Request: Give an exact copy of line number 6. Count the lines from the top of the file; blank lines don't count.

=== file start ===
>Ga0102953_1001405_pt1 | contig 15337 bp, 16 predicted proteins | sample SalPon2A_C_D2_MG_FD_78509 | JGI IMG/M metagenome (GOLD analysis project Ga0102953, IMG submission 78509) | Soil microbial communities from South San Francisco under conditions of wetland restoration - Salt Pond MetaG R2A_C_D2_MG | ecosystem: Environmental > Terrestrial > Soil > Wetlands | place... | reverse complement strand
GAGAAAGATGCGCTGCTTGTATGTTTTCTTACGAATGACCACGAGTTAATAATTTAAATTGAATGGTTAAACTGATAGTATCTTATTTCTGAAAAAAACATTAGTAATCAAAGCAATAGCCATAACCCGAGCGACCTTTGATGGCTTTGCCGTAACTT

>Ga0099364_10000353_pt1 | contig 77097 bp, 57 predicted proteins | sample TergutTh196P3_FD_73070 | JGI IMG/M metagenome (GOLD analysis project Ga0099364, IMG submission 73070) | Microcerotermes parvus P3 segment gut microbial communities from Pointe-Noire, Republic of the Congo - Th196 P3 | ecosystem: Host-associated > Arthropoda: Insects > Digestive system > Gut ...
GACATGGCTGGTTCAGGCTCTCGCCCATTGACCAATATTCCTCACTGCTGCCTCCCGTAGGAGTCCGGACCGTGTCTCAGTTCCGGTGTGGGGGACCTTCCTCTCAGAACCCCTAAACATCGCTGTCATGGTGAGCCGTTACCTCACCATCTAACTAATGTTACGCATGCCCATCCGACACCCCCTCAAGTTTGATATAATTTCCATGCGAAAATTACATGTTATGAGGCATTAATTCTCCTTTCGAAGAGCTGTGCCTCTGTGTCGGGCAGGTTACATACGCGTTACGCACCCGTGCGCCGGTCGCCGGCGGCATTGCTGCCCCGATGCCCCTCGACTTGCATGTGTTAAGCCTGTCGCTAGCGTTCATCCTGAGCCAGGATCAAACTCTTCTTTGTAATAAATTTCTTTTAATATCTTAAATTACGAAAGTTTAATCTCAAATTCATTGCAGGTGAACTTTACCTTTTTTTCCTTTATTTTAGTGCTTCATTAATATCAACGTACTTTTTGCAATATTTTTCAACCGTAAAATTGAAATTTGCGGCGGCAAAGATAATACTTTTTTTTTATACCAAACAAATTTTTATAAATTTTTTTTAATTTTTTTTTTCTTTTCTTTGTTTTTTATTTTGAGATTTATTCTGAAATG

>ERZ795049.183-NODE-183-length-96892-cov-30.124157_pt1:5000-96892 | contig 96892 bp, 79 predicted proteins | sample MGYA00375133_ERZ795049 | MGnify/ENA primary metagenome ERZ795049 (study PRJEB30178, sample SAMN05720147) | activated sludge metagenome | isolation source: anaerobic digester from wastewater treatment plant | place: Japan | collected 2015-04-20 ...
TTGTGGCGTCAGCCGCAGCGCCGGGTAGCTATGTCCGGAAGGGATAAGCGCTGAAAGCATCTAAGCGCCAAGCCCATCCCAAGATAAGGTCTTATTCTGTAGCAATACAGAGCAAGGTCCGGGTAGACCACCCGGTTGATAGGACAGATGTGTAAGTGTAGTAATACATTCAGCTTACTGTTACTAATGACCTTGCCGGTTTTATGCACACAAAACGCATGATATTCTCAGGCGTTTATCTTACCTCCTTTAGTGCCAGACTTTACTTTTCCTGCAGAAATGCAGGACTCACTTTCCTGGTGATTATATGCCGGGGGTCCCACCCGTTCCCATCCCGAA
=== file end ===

TTGTGGCGTCAGCCGCAGCGCCGGGTAGCTATGTCCGGAAGGGATAAGCGCTGAAAGCATCTAAGCGCCAAGCCCATCCCAAGATAAGGTCTTATTCTGTAGCAATACAGAGCAAGGTCCGGGTAGACCACCCGGTTGATAGGACAGATGTGTAAGTGTAGTAATACATTCAGCTTACTGTTACTAATGACCTTGCCGGTTTTATGCACACAAAACGCATGATATTCTCAGGCGTTTATCTTACCTCCTTTAGTGCCAGACTTTACTTTTCCTGCAGAAATGCAGGACTCACTTTCCTGGTGATTATATGCCGGGGGTCCCACCCGTTCCCATCCCGAA